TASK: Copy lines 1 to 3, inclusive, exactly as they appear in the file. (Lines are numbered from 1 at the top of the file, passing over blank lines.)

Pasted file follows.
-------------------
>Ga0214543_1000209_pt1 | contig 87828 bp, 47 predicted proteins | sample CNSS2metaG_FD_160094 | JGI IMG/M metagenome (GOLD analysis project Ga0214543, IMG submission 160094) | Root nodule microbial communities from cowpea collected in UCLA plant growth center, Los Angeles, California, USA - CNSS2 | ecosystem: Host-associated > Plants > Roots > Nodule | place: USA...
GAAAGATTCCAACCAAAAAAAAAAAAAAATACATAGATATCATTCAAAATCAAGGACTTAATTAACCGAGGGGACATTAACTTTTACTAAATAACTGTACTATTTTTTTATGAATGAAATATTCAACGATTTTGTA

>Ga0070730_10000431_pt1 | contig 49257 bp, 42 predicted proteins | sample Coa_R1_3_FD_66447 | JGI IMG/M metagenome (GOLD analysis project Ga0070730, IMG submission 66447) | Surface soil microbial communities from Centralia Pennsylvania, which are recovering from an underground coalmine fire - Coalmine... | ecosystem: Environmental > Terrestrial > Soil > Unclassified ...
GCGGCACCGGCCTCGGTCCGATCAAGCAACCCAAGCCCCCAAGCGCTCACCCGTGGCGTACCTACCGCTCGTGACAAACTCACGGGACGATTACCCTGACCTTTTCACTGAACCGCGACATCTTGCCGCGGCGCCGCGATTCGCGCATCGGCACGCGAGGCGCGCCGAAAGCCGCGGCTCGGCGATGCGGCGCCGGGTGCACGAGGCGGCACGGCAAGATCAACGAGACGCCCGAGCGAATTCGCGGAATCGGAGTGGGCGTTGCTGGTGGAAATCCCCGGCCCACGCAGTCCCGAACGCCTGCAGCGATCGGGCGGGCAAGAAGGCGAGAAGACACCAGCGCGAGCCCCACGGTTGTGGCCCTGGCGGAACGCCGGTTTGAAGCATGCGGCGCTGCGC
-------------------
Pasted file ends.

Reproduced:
>Ga0214543_1000209_pt1 | contig 87828 bp, 47 predicted proteins | sample CNSS2metaG_FD_160094 | JGI IMG/M metagenome (GOLD analysis project Ga0214543, IMG submission 160094) | Root nodule microbial communities from cowpea collected in UCLA plant growth center, Los Angeles, California, USA - CNSS2 | ecosystem: Host-associated > Plants > Roots > Nodule | place: USA...
GAAAGATTCCAACCAAAAAAAAAAAAAAATACATAGATATCATTCAAAATCAAGGACTTAATTAACCGAGGGGACATTAACTTTTACTAAATAACTGTACTATTTTTTTATGAATGAAATATTCAACGATTTTGTA

>Ga0070730_10000431_pt1 | contig 49257 bp, 42 predicted proteins | sample Coa_R1_3_FD_66447 | JGI IMG/M metagenome (GOLD analysis project Ga0070730, IMG submission 66447) | Surface soil microbial communities from Centralia Pennsylvania, which are recovering from an underground coalmine fire - Coalmine... | ecosystem: Environmental > Terrestrial > Soil > Unclassified ...